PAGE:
Markers, markers, markers! Besides being all the rage in the craft industry, they are a staple in every artist’s workshop (and most households, too!) Today I’m going to share with you Prismacolor Premier Art Markers– an alcohol-based, dual-tipped marker that is arguably the most popular marker with professional artists and illustrators. But they are widely available so that that makes them a prime candidate for crafters, too!
Here’s how they are described on the blog:
Every artist can appreciate these double-ended art markers. The ink is formulated to give the richest color saturation with silky smooooooth coverage. The duality of the thick and skinny tips let you change it up whenever the mood strikes. One ink source ensures color consistency from either end. Itâ€™s an alcohol, dye-based ink thatâ€™s non toxic.
Here’s a close-up of the nibs:
Now, the both caps are interchangeable, but they are color-coded. Like most alcohol markers, they do have a mild odor- but they are labeled as non-toxic.
note that the looser the fiber of the paper, the more bleeding will occur. Also, because inks are dye inks, they are transparent- you can uses them over a patterned or textured paper and that will show through. Alcohol markers are fairly ineffective on dark papers. However, they are awesome on glossy or coated papers- even vellum takes the inks well. And as you can see, these colors and nice and vibrant.
Since I think most crafters use alcohol-based markers for coloring stamped images, I started with this one from Inkadinkado- it was stamped using Memento black ink on matte cardstock:
Then I used another Inkadinkado stamp on some glossy cardstock. You do get more “lines,” but they were able to be blended out somewhat layering both the clear blending marker and the peach marker:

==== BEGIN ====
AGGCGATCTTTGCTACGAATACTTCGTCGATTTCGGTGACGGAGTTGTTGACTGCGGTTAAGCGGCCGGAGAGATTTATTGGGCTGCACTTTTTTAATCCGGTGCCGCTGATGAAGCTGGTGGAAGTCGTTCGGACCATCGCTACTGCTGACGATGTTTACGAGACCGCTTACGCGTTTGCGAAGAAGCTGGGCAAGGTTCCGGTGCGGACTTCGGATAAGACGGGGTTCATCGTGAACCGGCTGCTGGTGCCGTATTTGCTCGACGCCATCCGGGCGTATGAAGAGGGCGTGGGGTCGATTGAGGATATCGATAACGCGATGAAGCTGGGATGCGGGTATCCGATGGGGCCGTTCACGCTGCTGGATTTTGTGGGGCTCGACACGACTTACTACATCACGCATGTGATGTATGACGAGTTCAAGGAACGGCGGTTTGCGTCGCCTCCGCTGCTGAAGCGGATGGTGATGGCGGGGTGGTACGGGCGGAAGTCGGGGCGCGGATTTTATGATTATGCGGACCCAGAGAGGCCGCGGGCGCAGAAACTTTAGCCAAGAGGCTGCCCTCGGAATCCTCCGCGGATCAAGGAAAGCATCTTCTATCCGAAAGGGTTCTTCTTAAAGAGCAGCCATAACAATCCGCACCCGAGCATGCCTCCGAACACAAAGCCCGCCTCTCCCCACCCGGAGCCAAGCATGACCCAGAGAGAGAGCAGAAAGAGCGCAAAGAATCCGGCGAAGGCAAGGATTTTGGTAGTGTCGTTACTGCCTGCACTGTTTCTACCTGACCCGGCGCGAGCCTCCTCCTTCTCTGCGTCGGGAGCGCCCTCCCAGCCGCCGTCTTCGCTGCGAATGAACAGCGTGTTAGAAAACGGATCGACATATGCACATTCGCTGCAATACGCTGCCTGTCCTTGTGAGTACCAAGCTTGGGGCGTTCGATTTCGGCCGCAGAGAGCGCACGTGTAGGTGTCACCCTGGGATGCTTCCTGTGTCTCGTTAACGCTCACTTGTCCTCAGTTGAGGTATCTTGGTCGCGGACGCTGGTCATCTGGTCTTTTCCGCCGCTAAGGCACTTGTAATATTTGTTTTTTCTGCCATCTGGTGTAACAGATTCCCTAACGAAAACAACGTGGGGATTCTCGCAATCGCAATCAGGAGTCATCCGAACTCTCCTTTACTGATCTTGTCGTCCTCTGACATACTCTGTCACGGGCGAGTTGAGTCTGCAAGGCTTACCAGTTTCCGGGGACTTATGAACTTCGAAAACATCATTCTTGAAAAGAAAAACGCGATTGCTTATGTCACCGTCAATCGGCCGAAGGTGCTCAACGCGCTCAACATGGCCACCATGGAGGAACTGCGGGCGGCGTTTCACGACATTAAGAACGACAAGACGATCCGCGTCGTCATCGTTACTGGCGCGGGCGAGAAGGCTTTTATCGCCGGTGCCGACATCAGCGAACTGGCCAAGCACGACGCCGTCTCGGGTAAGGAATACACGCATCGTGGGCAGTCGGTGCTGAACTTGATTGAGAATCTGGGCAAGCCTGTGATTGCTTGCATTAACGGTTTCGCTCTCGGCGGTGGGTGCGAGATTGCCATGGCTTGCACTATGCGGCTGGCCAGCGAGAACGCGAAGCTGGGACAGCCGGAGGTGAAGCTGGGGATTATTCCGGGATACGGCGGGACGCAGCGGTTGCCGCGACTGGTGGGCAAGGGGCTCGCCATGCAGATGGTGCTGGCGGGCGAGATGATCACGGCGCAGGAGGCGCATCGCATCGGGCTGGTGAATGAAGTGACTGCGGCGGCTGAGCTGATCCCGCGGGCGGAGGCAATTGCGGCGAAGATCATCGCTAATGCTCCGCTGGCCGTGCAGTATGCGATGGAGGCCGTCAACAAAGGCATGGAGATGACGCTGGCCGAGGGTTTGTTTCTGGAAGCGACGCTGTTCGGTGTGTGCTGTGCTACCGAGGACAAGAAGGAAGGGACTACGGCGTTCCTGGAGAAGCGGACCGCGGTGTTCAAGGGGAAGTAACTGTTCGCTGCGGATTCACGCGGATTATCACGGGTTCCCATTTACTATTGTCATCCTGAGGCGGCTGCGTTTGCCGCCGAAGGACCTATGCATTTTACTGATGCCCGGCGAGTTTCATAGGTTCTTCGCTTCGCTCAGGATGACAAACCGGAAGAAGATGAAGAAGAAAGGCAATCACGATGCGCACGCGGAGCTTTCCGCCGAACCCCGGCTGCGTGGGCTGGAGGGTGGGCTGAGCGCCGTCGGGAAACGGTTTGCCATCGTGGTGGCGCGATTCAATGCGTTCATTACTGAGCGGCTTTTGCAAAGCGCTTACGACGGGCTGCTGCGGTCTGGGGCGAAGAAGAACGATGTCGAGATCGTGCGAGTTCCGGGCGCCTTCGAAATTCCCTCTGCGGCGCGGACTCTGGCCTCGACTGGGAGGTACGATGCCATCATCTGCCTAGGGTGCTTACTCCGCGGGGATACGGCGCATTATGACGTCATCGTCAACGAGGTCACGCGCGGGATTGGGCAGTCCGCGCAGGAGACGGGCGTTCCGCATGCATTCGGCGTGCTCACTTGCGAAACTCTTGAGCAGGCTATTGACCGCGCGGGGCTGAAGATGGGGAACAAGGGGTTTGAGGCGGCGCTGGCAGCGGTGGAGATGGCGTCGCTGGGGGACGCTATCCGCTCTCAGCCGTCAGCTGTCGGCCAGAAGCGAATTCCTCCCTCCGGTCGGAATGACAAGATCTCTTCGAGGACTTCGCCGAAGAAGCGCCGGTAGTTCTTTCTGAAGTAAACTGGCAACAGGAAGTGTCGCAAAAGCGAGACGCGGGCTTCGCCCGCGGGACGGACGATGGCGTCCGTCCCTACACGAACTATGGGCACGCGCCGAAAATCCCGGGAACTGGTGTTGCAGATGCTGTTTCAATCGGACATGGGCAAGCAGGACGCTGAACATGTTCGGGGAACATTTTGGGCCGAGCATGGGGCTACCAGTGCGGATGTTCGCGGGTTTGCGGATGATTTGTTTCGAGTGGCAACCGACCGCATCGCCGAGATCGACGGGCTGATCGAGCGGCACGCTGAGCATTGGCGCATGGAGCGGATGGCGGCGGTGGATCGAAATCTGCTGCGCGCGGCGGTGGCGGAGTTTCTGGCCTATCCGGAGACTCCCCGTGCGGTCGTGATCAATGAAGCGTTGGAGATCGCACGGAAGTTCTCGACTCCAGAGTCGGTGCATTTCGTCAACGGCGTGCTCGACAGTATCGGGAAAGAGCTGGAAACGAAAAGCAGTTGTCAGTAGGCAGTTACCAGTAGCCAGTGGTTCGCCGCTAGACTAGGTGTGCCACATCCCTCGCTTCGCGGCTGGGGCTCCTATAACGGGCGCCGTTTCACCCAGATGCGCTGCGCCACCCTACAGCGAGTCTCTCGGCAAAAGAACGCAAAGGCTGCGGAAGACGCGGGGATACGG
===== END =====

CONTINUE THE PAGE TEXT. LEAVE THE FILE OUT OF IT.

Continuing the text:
Here I colored a metal embellishment with a teal marker.
I spritzed some glossy cardstock with rubbing alcohol, then layered some color by scribbling with the Prismacolor Markers. I laid a sheet of bubble wrap on top to make the pattern. Now won’t that make a cool background?
You can also color right on a rubber stamp (the inks will dry quickly, but don’t worry.) Then spritz it with some rubbing alcohol (or blending solution) and then stamp your image. You’ll get a watercolor effect.
….and then went over with pencils. I used the colorless blender to blend it all together. (I should also note that I LOVE the colorless blender. Love.)
Now let’s talk about price. I saw 24-color sets for around $50, so you can surmise that they run #$2-2.50 apiece. Compare this to Copics which run $4-5 each! Just as an aside, I called my friend Len Peralta, who is a professional artist/illustrator. When I asked about different alcohol-based markers, he said (as an artist) that his choice was Prismacolor. Is that enough of an endorsement?
Lastly, Prismacolor markers are readily available in craft/hobby shops, online and in art supply departments of big box stores.
I’d love to hear your experience with Prismacolor markers- please leave a comment below!
If you are considering purchasing Prismacolor markers, I hope you’ll use my affiliate links:
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